MEP Administrator Elvis Saayoi with kids participating in Twende Porini.
MEP Director of Research and Conservation Dr. Jake Wall attended an AfriMov workshop the week of March 25 in Tanzania that was funded by a grant received by Grant Hopcraft and Tom Morrison at the University of Glasgow. The goal of the workshop was to consolidate movement data on African species into a single database and then ask general questions – i.e., compare & contrast the movements of animals across species and regions. One of the many good discussions that came from this workshop was on spatial data layers which are essential to movement ecology analyses and solutions for creating a central point for the data. It was announced in the first of March that MEP Trustee Beatrice Karanja (pictured right) was appointed to the judging panel of the annual TUSK Conservation Awards. This is a very prestigious appointment and we congratulate her on this amazing success! Read more about Beatrice’s appointment here. In other trustee news, MABINGWAa film executive produced by MEP Trustee Trey Fehsenfeld was awarded the Award of Distinction from the Best Shorts Competition 2018 Humanitarian Awards. MABINGWA was hand selected by the judges and staff, from the entire pool of entries to the competition throughout 2018, as a film that represents both the spirit of humanitarianism combined with quality filmmaking craft.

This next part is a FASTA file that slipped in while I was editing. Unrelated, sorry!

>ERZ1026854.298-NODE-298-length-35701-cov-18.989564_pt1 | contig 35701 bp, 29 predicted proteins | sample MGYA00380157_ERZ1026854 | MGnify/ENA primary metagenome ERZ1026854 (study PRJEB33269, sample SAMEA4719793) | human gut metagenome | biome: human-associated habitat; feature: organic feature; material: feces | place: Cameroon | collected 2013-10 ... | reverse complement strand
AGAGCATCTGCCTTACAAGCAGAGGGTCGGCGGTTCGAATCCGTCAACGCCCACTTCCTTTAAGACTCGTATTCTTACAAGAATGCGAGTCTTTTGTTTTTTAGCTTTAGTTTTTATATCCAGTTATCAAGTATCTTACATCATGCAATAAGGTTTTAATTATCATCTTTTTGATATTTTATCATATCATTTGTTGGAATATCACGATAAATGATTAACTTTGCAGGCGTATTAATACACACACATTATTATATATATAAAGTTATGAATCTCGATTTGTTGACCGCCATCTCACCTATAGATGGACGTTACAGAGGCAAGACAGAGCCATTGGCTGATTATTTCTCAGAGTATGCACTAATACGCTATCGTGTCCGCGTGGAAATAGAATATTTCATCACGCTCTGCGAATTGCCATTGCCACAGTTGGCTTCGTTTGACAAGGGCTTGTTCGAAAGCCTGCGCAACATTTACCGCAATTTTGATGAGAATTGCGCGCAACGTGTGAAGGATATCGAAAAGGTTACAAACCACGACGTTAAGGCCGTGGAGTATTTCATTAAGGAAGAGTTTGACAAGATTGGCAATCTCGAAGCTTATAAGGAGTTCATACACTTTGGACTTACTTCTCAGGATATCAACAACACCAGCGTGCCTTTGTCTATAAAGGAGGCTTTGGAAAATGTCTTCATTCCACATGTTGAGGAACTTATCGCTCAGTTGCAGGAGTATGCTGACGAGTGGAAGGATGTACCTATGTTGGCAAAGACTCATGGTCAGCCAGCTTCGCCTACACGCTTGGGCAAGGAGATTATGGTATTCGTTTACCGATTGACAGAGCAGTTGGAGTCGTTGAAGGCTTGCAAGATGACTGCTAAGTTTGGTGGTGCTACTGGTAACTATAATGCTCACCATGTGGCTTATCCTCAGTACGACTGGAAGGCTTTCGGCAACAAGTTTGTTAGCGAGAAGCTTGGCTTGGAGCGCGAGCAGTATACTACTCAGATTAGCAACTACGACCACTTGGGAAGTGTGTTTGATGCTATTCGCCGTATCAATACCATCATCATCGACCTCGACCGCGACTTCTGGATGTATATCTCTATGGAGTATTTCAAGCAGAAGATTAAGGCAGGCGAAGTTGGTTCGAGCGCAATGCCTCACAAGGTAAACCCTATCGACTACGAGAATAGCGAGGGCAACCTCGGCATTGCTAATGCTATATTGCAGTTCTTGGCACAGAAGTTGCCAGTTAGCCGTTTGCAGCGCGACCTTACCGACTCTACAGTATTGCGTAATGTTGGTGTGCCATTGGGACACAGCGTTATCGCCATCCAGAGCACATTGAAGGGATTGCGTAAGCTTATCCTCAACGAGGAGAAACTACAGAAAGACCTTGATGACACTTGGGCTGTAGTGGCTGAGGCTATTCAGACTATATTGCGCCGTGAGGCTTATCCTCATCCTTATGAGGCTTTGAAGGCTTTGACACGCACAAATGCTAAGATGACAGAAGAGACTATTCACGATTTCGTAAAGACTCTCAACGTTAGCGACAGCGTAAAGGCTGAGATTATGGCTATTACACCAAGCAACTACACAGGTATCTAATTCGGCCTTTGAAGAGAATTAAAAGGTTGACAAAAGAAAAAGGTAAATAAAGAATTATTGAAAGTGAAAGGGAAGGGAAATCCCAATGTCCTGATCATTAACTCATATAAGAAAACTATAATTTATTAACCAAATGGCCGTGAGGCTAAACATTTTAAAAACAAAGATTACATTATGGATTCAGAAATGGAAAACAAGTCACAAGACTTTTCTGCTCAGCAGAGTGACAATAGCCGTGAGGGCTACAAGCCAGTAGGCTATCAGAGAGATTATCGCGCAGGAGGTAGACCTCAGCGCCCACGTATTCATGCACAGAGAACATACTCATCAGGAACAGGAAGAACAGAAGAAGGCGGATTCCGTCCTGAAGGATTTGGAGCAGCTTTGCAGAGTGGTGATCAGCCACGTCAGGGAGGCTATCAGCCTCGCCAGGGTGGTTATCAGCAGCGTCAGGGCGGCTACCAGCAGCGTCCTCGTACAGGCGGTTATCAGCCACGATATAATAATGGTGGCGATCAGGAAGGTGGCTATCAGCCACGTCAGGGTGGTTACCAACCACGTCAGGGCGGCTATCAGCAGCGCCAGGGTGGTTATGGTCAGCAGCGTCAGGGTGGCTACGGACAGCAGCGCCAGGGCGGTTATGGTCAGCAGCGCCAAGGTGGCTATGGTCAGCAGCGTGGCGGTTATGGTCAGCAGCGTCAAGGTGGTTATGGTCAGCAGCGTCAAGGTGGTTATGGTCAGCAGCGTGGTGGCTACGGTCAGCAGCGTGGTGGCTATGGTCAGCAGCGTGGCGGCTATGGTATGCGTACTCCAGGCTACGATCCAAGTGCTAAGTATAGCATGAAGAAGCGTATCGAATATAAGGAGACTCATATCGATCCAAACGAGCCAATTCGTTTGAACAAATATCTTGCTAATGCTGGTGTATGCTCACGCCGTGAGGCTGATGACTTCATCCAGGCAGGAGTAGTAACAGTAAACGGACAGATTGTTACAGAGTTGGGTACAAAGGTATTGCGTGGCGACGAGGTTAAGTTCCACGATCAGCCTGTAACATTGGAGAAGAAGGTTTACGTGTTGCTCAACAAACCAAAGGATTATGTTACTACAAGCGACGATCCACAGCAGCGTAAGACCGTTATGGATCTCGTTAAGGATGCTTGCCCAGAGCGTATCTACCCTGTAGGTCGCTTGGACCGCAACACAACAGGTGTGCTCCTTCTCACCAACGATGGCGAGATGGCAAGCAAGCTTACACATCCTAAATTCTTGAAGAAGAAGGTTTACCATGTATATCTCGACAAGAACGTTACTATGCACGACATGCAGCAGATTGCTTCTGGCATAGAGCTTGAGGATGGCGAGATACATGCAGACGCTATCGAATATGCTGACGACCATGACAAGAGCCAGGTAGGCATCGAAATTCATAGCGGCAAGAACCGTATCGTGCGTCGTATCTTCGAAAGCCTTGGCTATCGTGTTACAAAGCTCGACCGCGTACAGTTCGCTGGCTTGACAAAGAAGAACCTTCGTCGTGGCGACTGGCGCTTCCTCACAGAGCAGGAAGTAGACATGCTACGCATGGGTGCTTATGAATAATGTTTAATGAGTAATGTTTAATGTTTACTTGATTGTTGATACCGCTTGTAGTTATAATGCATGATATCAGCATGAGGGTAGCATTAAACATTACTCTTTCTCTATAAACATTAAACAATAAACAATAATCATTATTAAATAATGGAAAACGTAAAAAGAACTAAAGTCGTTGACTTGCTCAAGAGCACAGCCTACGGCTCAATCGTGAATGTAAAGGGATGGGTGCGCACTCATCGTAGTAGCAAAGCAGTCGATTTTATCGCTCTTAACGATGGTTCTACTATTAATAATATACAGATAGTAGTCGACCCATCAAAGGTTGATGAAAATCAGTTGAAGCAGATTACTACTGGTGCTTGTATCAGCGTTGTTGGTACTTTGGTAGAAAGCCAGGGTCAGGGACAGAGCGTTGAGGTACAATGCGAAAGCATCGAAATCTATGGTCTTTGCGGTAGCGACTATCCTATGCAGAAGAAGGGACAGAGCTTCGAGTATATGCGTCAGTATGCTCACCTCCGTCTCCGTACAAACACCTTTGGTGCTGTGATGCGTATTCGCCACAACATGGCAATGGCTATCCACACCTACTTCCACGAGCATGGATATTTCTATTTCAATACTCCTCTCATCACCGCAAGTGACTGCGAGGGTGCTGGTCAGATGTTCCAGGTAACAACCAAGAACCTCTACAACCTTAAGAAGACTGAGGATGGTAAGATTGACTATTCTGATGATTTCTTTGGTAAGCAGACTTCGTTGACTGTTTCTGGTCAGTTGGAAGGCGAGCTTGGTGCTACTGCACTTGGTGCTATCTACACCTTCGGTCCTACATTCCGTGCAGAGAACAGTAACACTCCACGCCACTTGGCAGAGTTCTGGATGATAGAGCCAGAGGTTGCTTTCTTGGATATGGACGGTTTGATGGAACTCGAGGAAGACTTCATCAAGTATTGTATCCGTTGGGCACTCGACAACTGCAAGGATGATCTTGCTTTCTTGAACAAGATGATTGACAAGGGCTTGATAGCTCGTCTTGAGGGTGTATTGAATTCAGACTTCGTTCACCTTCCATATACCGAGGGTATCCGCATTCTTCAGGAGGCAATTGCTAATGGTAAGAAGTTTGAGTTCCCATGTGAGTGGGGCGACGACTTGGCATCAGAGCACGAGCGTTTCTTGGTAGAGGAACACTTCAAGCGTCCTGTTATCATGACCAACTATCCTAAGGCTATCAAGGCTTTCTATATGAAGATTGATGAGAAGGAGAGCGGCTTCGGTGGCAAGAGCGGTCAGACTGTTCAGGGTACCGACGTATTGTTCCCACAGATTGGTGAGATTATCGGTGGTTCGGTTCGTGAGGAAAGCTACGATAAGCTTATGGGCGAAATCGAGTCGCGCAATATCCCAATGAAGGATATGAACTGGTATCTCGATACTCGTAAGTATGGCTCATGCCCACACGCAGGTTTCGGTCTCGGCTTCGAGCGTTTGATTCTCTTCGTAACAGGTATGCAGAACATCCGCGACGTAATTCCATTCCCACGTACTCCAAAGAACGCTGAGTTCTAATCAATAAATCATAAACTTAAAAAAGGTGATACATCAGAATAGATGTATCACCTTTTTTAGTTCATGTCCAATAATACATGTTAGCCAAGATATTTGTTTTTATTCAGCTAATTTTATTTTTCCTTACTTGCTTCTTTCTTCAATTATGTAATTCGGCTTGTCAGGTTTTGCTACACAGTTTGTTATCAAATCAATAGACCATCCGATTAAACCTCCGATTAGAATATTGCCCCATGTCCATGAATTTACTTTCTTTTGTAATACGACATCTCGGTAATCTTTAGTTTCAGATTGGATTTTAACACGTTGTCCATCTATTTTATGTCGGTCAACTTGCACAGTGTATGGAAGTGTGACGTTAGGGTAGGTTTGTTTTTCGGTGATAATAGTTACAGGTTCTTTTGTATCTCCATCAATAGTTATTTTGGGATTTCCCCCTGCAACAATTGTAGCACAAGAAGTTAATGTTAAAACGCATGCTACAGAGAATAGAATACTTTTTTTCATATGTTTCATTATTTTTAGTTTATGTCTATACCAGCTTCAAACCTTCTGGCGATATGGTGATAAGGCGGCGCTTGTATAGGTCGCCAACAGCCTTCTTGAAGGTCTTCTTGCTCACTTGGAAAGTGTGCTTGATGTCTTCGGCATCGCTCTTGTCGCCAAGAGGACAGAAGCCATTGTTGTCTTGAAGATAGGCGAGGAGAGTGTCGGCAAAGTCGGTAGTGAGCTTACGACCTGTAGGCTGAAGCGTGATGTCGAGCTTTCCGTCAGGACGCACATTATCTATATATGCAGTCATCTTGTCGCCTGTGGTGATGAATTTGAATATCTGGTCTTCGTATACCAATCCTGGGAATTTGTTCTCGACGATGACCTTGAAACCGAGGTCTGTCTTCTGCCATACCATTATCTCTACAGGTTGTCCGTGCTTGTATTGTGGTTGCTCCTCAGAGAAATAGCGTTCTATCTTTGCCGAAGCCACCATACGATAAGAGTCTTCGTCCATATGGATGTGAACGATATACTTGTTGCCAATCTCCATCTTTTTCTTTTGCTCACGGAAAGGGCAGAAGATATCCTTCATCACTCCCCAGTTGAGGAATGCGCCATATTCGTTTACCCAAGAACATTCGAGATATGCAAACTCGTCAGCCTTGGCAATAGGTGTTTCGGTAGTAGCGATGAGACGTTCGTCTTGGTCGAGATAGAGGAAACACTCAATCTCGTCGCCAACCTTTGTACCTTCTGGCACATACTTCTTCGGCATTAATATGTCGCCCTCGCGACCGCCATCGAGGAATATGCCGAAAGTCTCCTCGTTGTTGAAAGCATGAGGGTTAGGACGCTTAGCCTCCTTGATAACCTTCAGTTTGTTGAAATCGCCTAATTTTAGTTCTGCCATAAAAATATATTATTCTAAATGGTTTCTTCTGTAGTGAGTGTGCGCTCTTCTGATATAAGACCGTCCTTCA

For a second year in a row, Crooked Creek Elementary School in Indianapolis, IN held their Global Marketplace to benefit MEP. Kids hand crafted items to sell to students, teachers and staff with 100% of the proceeds donated to MEP. MEP had one Facebook Fundraiser in March run by Jade who out did her goal of £100 and raised £162 pounds for MEP! Thank you for choosing to celebrate your birthday with MEP and thank you to everyone who donated to MEP in March on Facebook, we received $323.80 in donations. DJI released the video they produced while visiting MEP in February and directly encouraged donations on their various social media channels to MEP. We would like to thank Brett Velicovich and the folks at DJI for making this happen. As a result of this and a generous donation by a new supporter, MEP had $4,124 in PayPal donations in March.The Explorations Company included Mara Elephant Project as part of their ecotourism package for 2019. Additionally, they’ve included us on their website as a project that they support and encourage their travelers to support as well. We had four visits in March to MEP HQ from Saruni Mara, Kicheche and Richard’s Camp and we thank these camps for including MEP in their Mara itineraries. The final visit was from a delegation of US Congress people who were in Kenya representing USAID. MEP CEO Marc Goss hosted them at HQ and presented them with compelling evidence that the Mara should be included in the USAID considered funding. Finally, the Greatest Maasai Mara photo competition continues to have great March entries benefitting MEP.